An Italian Folk Tale
Retold by Louise Carus from The Real St. Nicholas: Tales of Generosity and Hope From Around the World
St. Nicholas has long been known as the patron saint of millers. Interestingly, the other stories in this collection that feature a miller—"The Nicholas Ship" and "St. Nicholas's Donkey"—also portray him as being rich. Because the miller's was the only mechanized profession in an agricultural society, he was usually wealthier than the neighboring farmers, and so disliked. Perhaps that explains why, at least since the time of the medieval English poet Chaucer, millers have been the object of humor in stories of various cultures. This Italian folktale is no exception. —LC
Many years ago there was a poor woman whose husband had died. She and her two children were all alone in the world and did not know where their next meal would come from. Indeed, the whole country was starving, and the woman was desperate because her neighbors had so little for themselves they could not help her.
Weak though they were, the widow led her children by the hand to church. Over their cries, while she was praying she heard a voice from the next altar: "Go to the windmill. There you will find bread and shelter."
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Strange! The woman had thought the church was empty. She looked in the direction of the sound, but saw no one. All she could see was that the altar next to where she was kneeling was dedicated to St. Nicholas. Feeling foolish for talking to the air, the woman said quietly, "Yes, but the miller is the stingiest man for miles around. He won't give us anything."
"We shall see," the voice seemed to say. "Just go."
The woman was too desperate to argue. immediately she rose and led her children to the windmill. A cold rain had begun to fall, causing the children in their misery to cry even louder. By the time they arrived at the mill, all three of them were soaked through and through. The woman knocked loudly, but they had to wait outside, shivering in the chill air a long time until the door opened.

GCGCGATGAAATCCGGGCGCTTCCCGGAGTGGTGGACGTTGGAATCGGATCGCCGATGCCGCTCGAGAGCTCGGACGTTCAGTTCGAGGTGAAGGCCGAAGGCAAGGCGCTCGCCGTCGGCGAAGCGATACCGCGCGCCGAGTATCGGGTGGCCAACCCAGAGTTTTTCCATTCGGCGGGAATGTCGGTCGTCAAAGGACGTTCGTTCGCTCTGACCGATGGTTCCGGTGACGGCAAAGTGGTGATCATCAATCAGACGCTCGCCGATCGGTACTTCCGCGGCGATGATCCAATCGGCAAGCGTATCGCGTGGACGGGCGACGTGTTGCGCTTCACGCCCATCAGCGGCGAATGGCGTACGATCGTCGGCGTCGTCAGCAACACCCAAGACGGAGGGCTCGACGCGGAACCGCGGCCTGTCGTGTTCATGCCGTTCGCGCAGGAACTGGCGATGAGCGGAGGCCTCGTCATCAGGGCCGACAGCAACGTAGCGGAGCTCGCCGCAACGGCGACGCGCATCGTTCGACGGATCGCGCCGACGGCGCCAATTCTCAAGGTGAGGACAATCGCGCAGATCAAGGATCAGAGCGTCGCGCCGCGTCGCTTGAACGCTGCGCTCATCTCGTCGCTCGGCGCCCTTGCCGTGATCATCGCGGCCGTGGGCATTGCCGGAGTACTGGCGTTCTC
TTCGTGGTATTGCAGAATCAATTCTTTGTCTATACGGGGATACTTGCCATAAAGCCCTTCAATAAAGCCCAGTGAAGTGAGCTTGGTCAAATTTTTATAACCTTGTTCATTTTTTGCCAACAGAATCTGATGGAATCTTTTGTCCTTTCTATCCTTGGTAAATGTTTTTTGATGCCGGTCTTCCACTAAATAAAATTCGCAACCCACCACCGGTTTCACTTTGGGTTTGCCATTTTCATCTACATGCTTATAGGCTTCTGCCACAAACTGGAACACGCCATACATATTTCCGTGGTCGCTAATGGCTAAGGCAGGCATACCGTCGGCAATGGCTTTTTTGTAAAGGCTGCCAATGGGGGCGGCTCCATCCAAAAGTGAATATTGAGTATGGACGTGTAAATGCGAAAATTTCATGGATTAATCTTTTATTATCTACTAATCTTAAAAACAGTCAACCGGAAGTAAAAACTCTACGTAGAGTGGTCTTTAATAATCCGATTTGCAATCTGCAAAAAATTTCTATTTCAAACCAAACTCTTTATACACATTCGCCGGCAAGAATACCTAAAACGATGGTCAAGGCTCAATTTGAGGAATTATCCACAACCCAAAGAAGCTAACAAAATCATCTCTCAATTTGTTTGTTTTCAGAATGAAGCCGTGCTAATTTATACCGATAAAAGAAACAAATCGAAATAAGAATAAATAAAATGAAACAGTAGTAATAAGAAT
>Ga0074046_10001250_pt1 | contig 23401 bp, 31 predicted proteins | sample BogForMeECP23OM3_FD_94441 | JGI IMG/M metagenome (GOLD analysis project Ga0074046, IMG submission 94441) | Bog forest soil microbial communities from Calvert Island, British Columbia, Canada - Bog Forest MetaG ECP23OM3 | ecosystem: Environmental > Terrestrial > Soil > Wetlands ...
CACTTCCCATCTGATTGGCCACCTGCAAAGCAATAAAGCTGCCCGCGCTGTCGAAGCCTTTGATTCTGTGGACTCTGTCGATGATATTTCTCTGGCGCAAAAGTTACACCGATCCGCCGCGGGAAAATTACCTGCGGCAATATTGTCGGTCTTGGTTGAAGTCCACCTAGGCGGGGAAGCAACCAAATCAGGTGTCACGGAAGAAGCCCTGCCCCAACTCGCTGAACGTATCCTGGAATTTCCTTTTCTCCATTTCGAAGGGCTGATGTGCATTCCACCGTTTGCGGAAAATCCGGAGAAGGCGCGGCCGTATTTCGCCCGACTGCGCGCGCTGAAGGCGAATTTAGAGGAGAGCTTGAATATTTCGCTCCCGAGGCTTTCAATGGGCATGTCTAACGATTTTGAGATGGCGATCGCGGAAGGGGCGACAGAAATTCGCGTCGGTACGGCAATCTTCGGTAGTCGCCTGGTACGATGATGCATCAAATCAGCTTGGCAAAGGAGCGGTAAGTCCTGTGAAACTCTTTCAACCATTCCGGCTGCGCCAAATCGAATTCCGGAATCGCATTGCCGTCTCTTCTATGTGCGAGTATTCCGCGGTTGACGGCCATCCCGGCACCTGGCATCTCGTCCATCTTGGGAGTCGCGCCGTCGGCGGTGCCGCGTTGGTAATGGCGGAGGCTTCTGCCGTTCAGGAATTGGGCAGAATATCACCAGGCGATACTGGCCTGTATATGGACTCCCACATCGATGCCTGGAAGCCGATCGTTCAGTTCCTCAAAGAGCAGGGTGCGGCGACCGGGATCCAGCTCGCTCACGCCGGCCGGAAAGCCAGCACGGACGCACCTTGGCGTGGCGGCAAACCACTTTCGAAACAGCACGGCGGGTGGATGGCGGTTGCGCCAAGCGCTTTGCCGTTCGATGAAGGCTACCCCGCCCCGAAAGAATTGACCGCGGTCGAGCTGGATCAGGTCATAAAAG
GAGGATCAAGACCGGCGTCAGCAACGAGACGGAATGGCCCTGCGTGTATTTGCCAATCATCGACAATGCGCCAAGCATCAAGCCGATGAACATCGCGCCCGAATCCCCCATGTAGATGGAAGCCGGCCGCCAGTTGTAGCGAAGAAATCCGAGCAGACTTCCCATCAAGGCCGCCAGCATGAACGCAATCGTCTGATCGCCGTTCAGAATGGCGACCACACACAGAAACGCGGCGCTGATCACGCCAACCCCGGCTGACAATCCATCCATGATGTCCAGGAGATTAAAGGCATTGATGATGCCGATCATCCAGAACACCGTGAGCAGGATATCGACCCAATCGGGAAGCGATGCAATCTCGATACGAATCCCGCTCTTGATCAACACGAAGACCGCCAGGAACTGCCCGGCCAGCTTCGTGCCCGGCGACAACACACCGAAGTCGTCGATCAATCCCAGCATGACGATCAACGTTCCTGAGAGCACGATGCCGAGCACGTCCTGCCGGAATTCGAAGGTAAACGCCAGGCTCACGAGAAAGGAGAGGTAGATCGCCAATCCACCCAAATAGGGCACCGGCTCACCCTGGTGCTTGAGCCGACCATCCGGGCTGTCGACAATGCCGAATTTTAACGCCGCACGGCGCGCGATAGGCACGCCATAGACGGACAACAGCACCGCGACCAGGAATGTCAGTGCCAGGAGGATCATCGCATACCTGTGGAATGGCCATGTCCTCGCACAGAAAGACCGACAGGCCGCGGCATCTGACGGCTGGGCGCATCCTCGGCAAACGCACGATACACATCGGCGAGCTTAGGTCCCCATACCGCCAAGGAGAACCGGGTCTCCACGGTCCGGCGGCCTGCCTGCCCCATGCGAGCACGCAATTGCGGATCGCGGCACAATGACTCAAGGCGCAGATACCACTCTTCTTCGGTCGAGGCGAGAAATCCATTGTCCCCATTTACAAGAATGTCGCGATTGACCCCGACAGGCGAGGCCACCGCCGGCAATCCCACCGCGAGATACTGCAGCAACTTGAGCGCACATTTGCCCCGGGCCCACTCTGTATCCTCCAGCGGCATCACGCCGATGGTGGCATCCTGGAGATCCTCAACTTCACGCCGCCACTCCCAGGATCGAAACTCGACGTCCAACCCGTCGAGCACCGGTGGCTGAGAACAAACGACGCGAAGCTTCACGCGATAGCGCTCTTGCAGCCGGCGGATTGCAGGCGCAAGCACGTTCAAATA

"What do you want?" the miller bellowed.
"As a gift of God if you please, sir, a piece of bread and shelter until the rain lets up."
"This is not a restaurant, you foolish woman! And we don't provide 'gifts of God.' Pay or get out!"
"But you can see that the children are freezing. I would pay if I could, but I have no money. Please, have mercy on us."
"Go away, or I'll let the dogs loose!"
Just at that moment, an old man appeared from nowhere and stepped through the open door out of the rain. He did not say a word, but touched the miller with his staff. In an instant, the stingy miller fell forward on all fours and began to change.
First the miller's face grew long, his teeth bucked out, and his ears became tall and pointed. Next his clothes dropped off, revealing the sturdy back of an animal and a straggly tail ending in a tuft of wiry gray hair. The widow couldn't believe it, but the miller had become a donkey!
"EEEWAGH," he cried in outrage.
"Now, good woman," said the old man, whom she suddenly recognized as St. Nicholas, "take the children inside. You'll find a warm meal on the table and comfortable beds for all of you. From now on, you will be in charge here."
"But, my lord," the woman said, "I know nothing about the mill!"
"Never mind," said St. Nicholas. "Tomorrow I'll send you a helper who will do everything. All you need to do is take care of the customers. Just charge a price that is fair. Everything else will be done. And you can rent out the donkey. I'll return in a year to make sure you are well."